Opinions

Using the Wellbeing Fund to increase community spirit during a crisis

Written by: Linda Singer, Development Worker, Grampian Opportunities

Published: 07/10/2020

Read more about how Grampian Opportunities used the Wellbeing fund grant to propel creativity in the age of COVID-19.

Phyllis Gordon is employed only 2 hours per week with Grampian Opportunities (GO) (this link will take you away from our website) and was going to use this time to prepare for future craft classes she delivers through the Crafty Crafters Group who meet at GO. In her own time, this led her to start making craft kits for others, to provide wellbeing activities to support people at home. Requests for kits grew very quickly with packs for adults and children being made available free of charge to anyone who  asked.

Phyllis with help from her family then set up a new FaceBook page called Inverurie Community Craft Project (this link will take you away from our website).  Her hope was that this would encourage people to feel less isolated as they could share their interest in crafts, connect to others and share examples of their work.  The project also gave people materials they needed to try something different.

Inverurie Community Council learnt of her work and asked for kits for schools – they provided some materials towards this and numbers of activity packs grew into their hundreds with over 400 kits having been made up and distributed.

At this point Phyllis pulled together a small band of volunteer helpers (Angela, Elaine, Gillian, Patricia, Kimberley and Katrina) working from home and later using the space at GO to work safely together. This allowed them to talk about teamwork, raising GO’s profile, community engagement, helping others, “saving my sanity”, fun and fellowship.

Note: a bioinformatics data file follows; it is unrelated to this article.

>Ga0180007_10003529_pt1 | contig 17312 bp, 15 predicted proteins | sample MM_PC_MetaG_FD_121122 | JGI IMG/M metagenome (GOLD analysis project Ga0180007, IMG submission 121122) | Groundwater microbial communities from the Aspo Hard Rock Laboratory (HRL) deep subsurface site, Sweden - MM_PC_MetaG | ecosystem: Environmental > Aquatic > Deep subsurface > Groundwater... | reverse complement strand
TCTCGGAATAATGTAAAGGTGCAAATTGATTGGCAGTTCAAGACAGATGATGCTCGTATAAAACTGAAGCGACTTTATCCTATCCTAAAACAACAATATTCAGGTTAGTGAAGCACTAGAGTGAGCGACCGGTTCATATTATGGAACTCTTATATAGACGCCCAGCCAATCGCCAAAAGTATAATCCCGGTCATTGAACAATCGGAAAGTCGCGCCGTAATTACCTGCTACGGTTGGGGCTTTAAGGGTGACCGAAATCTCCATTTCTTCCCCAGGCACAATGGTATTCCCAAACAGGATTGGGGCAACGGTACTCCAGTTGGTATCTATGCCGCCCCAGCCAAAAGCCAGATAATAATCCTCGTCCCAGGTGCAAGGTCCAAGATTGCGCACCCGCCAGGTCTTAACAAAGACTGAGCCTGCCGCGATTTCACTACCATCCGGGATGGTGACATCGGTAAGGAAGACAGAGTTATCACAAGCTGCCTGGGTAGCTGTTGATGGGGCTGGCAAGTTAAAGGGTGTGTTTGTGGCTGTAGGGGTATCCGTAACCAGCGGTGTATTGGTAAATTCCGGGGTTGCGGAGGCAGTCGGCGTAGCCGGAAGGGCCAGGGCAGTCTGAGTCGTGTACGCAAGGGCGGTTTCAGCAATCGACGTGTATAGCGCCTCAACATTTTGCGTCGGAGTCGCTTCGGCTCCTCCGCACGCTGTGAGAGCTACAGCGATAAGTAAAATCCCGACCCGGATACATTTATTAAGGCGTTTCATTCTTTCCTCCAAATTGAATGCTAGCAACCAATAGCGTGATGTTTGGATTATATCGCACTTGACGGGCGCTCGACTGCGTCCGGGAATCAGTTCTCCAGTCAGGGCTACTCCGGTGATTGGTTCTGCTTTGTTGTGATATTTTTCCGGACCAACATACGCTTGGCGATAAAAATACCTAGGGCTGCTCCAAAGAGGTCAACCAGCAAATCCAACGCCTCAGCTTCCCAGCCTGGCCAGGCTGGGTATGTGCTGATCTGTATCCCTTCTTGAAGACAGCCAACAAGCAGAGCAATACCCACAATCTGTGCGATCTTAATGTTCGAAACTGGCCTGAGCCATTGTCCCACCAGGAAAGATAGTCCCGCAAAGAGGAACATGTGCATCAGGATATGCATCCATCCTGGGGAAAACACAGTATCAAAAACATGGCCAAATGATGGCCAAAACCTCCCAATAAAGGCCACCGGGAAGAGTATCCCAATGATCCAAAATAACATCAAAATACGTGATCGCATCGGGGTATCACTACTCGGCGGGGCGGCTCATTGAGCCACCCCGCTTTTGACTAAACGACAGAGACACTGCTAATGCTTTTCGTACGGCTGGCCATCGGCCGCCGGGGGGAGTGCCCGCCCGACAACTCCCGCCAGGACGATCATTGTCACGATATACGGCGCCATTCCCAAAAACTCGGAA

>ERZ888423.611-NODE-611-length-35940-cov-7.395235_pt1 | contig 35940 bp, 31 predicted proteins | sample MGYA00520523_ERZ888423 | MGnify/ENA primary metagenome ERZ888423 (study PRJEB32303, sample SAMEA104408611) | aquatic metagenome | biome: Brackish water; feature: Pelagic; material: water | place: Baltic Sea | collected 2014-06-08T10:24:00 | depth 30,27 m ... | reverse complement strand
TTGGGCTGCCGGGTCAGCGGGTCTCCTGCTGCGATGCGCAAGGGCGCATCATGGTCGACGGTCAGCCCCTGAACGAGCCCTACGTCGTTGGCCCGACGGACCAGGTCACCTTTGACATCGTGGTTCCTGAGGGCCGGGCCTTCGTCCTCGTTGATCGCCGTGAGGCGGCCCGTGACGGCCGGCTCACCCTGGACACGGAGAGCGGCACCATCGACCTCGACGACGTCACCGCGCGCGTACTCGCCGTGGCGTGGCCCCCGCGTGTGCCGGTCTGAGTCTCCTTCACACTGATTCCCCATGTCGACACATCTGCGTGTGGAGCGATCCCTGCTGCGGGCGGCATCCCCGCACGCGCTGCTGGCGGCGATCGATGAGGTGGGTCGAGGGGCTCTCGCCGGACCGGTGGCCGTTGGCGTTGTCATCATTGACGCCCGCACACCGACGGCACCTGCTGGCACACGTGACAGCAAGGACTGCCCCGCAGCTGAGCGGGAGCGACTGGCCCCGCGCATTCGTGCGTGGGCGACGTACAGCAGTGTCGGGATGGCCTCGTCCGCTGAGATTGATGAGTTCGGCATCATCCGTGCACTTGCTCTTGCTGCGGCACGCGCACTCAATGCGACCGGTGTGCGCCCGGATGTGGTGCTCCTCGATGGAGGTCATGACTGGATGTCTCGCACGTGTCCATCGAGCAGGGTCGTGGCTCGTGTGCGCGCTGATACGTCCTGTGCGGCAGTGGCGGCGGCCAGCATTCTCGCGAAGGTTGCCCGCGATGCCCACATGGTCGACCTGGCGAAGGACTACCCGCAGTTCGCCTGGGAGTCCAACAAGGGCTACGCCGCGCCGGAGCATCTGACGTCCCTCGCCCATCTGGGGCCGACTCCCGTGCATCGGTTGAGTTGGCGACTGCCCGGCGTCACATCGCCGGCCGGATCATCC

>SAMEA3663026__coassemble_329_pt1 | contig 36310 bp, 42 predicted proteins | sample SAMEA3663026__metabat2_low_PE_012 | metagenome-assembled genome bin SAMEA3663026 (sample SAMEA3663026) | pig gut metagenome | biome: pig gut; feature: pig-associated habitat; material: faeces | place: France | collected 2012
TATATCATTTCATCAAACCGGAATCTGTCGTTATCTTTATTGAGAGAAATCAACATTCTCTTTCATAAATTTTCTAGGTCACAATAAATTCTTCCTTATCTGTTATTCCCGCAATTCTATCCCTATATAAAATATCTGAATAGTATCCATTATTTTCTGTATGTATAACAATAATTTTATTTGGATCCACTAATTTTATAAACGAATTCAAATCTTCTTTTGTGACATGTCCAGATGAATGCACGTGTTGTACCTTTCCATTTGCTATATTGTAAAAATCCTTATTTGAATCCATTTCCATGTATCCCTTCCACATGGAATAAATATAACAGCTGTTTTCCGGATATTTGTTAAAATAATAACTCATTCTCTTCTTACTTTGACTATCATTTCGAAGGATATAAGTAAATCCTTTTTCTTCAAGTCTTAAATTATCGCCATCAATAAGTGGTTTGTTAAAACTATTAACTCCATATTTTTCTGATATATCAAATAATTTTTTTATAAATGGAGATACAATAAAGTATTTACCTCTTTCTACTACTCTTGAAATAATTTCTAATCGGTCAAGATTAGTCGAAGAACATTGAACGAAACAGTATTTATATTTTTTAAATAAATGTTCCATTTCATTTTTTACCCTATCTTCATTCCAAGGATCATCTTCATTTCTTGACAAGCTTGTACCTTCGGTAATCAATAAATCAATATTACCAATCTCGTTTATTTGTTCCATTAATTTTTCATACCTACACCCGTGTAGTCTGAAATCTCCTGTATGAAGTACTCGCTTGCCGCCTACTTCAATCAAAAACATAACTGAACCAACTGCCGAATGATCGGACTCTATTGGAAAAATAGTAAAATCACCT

Craft kits have mainly been shared to individuals, a sheltered housing complex, a supported housing service and a nursing home. Inverurie but have gone out to people across Grampian. Crafters connected to GO, while at home, have sewn scrubs, scrub bags and facemasks. The GO group also loaned one of their sewing machines to a New Scots group who used this as part of their incredible project to make scrub bags.

By securing funding from the Wellbeing Fund, we were able to further support craft activities. A donation has also helped Phyllis prepare for a safe return to craft classes with individual toolkits being prepared.

During this time Phyllis has remembered her crafting friend Lynn and has been able to make a good use of materials that Lynn’s family gifted. Having seen the pleasure Lynn got from receiving a quilt when she was in hospital gave Phyllis the idea of and asking crafters to make similar loss quilts as an act of kindness and already four have been made to be passed on through CLAN to people who would value this. Through the Inverurie Community Craft project members have donated a range of materials and items to benefit others. Knitted baby comforters, baby blankets and dolls clothes are going to AberNecessities.

Phyllis continues to grow this crafting community. Requests and gift have not stopped – an amazing effort that has also received a Community Spirit award. This reach and impact would not have been possible without a Wellbeing Fund grant.

You can learn more about this project by watching a video on the Community Craft Project on the Grampian Opportunities YouTube channel (this link will take you away from our website).

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